“Mudbound is the Oscar movie we need right now,” admonished The Washington Post.
The female-helmed drama about two families – one white, the other black – living side by side in the Jim Crow South, embodies the term “Oscar bait”, with its all-star cast and script adapted from debut novelist Hillary Jordan’s 2006 Bellwether Prize-winner (for ‘socially engaged fiction’).
It is also extremely well-timed – following in the wake of #OscarSoWhite, and featuring during a spell when the industry is under scrutiny for its systemic sexism.
One snag – Mudbound is distributed by the inexperienced awards player Netflix, and voters apparently remain sniffy about a streaming service project that shuns traditional theatrical runs.
There was a landslide of articles emphasizing the tough shoot and the transformation of star Mary J. Blige, and really warning voters that the movie should not be overlooked.
For me, Mudbound’s Netflix berth (there were no other takers following its Sundance premiere) meant I actually got to see it – while I can’t compare it to its competition, as Oscar movies tend to reach UK screens after awards season. It’s also a very long slog (2 hours 15 min), distinguishing it from Jordan’s gripping historical page-turner.
Narrated by members of both the McAllan and the Jackson families, the novel unfolds when decent-ish (it’s relative), dull and stubborn Henry McAllan drags his prim wife Laura and their small children to a dilapidated shack/farm in the Mississippi Delta, which Laura resentfully names “Mudbound”.
Their lives become entangled with those of their share tenants, Hap and Florence Jackson, with the latter keeping house for the McAllans. Their voices are joined by Henry’s younger brother Jamie, and the Jackson’s eldest son Ronsel, who both return from WWII Europe.
The friendship between the two veterans riles the local racists, including the vile McAllan patriarch, Pappy. The film, like the novel, starts with the end – Pappy’s burial. But in the book we know immediately that his death wasn’t the “natural, timely passing of an old man” – something that isn’t resolved until the final chapters.
Where Carey Mulligan’s Laura simpers, book Laura is a complex, prickly and unlikable character. After her handsome pilot/aspiring-actor brother-in-law reappears on the horizon in his aviator shades, she starts to jealously check his shirts for lipstick and perfume.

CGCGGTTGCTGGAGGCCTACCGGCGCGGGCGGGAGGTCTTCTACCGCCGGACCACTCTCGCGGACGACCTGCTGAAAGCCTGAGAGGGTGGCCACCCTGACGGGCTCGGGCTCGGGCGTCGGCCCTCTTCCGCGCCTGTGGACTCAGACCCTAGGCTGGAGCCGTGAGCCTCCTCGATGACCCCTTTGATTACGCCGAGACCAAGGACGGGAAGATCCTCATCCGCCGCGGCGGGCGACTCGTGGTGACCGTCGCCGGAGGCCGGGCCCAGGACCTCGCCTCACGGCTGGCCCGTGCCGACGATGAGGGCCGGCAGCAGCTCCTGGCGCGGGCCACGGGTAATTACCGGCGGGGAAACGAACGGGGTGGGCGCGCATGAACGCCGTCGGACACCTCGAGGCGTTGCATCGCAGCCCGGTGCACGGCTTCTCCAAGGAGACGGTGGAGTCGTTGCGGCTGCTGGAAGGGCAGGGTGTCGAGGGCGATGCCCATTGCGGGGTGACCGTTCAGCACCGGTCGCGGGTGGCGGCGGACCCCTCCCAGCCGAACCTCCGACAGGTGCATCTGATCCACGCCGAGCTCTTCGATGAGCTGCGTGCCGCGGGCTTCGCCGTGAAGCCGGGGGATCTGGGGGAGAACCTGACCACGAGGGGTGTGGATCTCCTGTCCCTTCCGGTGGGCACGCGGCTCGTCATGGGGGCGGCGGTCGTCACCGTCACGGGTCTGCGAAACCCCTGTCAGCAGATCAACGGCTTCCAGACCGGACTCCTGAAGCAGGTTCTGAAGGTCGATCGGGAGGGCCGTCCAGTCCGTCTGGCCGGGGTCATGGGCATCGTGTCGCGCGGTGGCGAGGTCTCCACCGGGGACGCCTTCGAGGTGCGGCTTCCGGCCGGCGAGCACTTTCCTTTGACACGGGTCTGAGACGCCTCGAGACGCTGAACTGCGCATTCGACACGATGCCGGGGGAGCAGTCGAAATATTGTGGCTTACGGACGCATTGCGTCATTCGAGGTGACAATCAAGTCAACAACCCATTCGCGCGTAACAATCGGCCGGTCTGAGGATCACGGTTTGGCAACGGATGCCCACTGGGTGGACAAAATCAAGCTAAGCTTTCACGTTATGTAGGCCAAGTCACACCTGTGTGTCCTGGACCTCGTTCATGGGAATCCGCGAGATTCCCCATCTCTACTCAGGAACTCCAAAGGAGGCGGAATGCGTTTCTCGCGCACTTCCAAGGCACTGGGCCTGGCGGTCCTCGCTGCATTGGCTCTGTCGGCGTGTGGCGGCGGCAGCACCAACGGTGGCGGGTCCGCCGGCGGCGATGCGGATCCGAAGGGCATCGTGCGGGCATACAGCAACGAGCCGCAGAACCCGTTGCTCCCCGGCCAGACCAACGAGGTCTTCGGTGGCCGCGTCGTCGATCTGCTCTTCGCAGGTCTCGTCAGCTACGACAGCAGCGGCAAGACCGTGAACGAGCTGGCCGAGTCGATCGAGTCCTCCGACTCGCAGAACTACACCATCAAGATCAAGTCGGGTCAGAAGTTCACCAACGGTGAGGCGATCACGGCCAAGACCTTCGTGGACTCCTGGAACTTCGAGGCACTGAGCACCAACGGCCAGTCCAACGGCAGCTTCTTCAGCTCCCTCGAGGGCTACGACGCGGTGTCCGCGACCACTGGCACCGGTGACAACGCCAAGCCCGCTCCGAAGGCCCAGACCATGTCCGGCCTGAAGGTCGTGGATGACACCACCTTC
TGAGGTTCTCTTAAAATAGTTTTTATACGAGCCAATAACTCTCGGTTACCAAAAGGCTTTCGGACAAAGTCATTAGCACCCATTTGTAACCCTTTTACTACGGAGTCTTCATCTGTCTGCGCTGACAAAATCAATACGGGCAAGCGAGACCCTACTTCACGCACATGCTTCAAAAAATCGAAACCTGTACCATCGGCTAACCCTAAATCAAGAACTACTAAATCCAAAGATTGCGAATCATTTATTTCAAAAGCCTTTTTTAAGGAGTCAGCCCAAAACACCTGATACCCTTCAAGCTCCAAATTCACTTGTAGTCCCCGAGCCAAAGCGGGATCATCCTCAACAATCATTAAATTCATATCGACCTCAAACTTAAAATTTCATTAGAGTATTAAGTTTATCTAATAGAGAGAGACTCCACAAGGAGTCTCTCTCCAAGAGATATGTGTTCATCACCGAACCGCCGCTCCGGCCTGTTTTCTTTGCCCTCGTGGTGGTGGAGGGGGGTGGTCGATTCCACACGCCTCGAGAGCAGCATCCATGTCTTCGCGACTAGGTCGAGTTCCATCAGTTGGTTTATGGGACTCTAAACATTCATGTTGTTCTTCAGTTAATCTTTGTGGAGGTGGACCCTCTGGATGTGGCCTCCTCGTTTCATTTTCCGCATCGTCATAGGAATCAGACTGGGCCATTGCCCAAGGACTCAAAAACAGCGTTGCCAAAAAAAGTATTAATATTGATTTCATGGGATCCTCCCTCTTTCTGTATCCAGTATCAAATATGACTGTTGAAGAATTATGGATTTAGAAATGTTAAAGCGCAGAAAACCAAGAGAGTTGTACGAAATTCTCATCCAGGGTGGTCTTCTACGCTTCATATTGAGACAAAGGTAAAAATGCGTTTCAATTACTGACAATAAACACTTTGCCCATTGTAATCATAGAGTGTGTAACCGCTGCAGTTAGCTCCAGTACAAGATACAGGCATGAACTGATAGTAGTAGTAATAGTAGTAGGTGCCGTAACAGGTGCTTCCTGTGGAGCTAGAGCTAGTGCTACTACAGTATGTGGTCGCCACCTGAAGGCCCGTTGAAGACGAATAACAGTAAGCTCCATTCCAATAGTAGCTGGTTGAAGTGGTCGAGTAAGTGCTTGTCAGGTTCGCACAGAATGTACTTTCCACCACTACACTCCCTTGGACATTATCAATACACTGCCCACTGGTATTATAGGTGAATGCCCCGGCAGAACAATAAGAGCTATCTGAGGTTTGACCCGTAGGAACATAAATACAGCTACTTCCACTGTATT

Some writers have described the movie as being focused on Florence and Laura as two Strong Women whose differing views of the world are shaped by race and class. According to Refinery39, “both women…feel the growing weight of a patriarchal society bearing down on their shoulders…”
Although writer-director Dee Rees decided to keep the novel’s strategy of switching the narration between six characters, she chooses not to rely too heavily on this voice-over exposition, and she focuses mainly on the friendship between the two men, Jamie and Ronsel.
Mary J. Blige became a best supporting actress nominee for her performance as Florence, despite doing little other than look dignified with her arms crossed. Perhaps it’s the novelty of seeing a superstar singer (she’s also nominated for original song) in an unfamiliar setting, that makes it so revelatory.
Mudbound kicks off brutally, frenetically, in the final ten minutes, and in spite of the small budget and short shoot, it does have an epic yet sparse feel, especially in the fighting flashback scenes. We also get lots of stunning farmland vistas to admire (Rachel Morrison’s cinematography Oscar nod makes her the first woman nominated in the category).
Dee Rees is nominated for adapted screenplay, alongside Virgil Williams, for turning a compulsively readable, suspenseful novel into solemn prestige.